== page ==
FIRST-PERSON: Fighting the real enemy

ROGERS, Texas (BP) -- Much of the language in the New Testament is of a militant nature. Believers are often referenced as soldiers. Warfare is a common theme and words like battle, fight and defeat are used regularly. The real enemy is Satan and this worldly system he superintends.

The apostle Paul wrote to the Ephesian church: "For we do not wrestle against flesh and blood, but against principalities, against powers, against the rulers of darkness of this age, against spiritual hosts of wickedness in the heavenly places" (Ephesians 6:12).

Throughout the passing decades of the last half-century the church has, quite ironically, battled itself as much or more than it has battled the world. Frequently, rather than engaging the world and confronting the world, the church has instead taken up arms against itself. Strong opinions about a variety of issues have led to deep divisions, animosity and even church splits. This effectual "turning against one another" has been cause for Satan to break out the celebratory champagne.

Petty battles, however, albeit defending deeply held convictions, may have felt like spiritual warfare to those involved, but frequently these engagements have served to drain the church of its spiritual, emotional and physical energy and sometimes its monetary resources.

And these battles certainly have been cause for delight to the enemy of our souls. Quite simply, believers in recent decades in particular have struggled to identify the real enemy and the real battlefield worthy of their attention.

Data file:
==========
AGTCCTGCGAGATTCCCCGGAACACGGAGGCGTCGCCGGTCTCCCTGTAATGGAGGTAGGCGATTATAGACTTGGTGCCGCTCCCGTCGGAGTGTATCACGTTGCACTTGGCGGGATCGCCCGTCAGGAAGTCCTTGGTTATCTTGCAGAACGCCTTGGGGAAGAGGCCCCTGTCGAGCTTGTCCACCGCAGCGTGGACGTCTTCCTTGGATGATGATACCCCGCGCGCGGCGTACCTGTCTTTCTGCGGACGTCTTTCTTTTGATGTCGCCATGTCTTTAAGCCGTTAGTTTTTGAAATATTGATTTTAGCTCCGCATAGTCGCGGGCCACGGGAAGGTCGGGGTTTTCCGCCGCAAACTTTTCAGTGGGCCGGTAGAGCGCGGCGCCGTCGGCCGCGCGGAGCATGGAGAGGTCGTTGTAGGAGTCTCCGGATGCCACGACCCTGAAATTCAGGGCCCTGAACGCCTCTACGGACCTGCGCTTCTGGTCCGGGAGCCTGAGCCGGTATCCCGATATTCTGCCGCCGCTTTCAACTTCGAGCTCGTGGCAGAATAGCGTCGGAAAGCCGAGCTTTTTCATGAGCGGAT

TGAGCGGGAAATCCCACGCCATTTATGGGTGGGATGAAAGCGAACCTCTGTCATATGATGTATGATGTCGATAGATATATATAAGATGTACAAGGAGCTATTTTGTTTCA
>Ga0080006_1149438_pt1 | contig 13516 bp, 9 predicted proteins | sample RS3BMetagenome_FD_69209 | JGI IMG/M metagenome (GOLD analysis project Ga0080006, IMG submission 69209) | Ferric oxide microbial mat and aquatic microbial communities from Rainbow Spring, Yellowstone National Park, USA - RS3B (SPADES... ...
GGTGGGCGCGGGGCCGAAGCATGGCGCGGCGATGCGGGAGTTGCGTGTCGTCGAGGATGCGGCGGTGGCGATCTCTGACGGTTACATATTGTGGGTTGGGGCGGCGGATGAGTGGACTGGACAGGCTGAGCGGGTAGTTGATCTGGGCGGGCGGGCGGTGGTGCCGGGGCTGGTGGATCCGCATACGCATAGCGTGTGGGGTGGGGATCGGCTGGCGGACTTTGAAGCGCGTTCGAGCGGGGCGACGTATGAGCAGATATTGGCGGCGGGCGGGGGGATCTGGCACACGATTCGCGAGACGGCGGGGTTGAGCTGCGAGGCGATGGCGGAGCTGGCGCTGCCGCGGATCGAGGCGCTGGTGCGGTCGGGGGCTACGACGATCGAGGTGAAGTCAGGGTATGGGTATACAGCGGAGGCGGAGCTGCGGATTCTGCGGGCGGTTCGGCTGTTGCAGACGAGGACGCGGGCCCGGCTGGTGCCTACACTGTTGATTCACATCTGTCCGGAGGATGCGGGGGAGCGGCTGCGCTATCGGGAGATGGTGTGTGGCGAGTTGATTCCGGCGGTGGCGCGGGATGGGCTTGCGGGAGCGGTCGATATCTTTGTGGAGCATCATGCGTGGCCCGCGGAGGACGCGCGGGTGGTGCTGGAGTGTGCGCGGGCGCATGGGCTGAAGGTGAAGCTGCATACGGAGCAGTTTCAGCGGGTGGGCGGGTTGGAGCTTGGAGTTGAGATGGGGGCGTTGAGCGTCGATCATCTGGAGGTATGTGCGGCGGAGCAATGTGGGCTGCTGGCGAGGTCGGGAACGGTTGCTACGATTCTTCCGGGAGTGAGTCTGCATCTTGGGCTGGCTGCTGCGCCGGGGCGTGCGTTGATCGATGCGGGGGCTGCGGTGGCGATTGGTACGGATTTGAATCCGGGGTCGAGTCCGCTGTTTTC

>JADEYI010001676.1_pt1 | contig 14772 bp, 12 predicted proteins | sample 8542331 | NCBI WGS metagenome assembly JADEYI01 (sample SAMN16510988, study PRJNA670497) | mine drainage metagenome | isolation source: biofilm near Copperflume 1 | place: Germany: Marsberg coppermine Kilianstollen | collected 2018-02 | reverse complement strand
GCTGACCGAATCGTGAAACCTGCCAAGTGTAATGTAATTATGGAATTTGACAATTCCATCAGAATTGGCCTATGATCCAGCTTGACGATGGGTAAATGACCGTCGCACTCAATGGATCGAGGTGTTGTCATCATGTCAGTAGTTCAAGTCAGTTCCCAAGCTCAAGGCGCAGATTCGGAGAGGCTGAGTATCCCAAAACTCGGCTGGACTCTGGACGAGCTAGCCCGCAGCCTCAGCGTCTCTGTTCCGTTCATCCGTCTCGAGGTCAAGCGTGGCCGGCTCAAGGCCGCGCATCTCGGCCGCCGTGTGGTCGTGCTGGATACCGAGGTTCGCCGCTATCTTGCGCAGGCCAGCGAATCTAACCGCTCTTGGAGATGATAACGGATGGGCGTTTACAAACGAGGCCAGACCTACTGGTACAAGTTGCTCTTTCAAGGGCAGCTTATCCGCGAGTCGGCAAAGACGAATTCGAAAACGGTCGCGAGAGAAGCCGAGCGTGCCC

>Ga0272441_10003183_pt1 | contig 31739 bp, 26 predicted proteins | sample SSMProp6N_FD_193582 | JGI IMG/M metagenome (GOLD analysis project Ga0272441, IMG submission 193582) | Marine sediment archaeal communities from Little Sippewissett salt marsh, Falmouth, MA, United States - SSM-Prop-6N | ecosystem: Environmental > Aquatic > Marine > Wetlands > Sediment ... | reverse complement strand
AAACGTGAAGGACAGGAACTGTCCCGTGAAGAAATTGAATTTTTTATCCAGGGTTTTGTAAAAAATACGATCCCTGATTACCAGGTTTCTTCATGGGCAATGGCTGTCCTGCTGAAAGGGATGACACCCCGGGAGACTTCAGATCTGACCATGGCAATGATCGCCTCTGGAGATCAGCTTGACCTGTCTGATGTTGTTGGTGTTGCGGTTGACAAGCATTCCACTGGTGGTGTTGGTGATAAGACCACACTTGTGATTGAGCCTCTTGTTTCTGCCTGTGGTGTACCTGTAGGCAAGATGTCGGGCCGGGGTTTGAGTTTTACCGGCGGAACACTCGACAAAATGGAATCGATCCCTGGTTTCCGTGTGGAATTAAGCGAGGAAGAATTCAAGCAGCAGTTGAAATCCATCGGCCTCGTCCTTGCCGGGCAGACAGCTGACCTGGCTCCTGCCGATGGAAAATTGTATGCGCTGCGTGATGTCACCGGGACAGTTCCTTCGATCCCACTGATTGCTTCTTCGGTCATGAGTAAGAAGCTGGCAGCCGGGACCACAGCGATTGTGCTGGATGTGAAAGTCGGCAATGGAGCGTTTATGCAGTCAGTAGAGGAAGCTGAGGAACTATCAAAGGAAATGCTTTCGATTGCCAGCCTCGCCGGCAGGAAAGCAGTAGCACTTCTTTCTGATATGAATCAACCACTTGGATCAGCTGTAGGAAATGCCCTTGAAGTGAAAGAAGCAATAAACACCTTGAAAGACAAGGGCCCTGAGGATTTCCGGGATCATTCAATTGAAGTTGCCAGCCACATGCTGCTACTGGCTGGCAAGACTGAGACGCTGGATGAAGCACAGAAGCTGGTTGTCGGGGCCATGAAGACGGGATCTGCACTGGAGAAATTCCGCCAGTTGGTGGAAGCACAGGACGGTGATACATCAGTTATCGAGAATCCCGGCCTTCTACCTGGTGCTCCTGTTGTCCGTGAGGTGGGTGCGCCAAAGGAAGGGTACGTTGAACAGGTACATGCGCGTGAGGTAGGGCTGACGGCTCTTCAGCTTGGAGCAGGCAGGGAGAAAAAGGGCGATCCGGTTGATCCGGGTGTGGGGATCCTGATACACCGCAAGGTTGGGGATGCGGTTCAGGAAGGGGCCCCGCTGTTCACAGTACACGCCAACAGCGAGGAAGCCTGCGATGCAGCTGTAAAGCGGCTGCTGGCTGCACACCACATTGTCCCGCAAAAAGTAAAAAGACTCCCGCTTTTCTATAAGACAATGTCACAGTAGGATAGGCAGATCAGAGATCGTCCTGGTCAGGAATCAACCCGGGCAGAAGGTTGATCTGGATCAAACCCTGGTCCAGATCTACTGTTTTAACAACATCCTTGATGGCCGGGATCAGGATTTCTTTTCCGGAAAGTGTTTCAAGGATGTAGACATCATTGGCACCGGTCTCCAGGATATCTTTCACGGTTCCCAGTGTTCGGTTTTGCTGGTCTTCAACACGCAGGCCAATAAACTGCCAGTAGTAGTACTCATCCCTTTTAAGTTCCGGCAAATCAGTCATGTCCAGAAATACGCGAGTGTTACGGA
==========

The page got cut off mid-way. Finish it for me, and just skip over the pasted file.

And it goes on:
Believers are called to be warriors in this conflict -- not spectators. They are expected to properly identify the true enemy and his tactics. A warrior has been defined as "a brave or experienced soldier or fighter." It takes skill, resolve and determination to defeat any enemy. Our opponent is formidable and should never be taken lightly by the church of the Lord Jesus.

Sabine Baring-Gould wrote the great hymn "Onward Christian Soldiers" in 1865 (to listen: http://www.youtube.com/watch?v=mG78M7g9wRo). The hymn has served as something of a "call to arms" for Christians engaged in the battle for Christ in this world. Debates raged in the 1980s within some denominations as to whether to include it in new editions of hymnals because of its militaristic tone.

When Winston Churchill and Franklin Roosevelt met in August 1941 on the battleship HMS Prince of Wales to agree on the Atlantic Charter, a church service was held for which Churchill chose the hymns. He chose "Onward Christian Soldiers" and afterward explained his choice in a radio broadcast. "We sang 'Onward, Christian Soldiers' indeed," Churchill said, "and I felt that this was no vain presumption, but that we had the right to feel that we were serving a cause for the sake of which a trumpet has sounded from on high. When I looked upon that densely packed congregation of fighting men of the same language, of the same faith, of the same fundamental laws, of the same ideals ... it swept across me that here was the only hope, but also the sure hope, of saving the world from measureless degradation."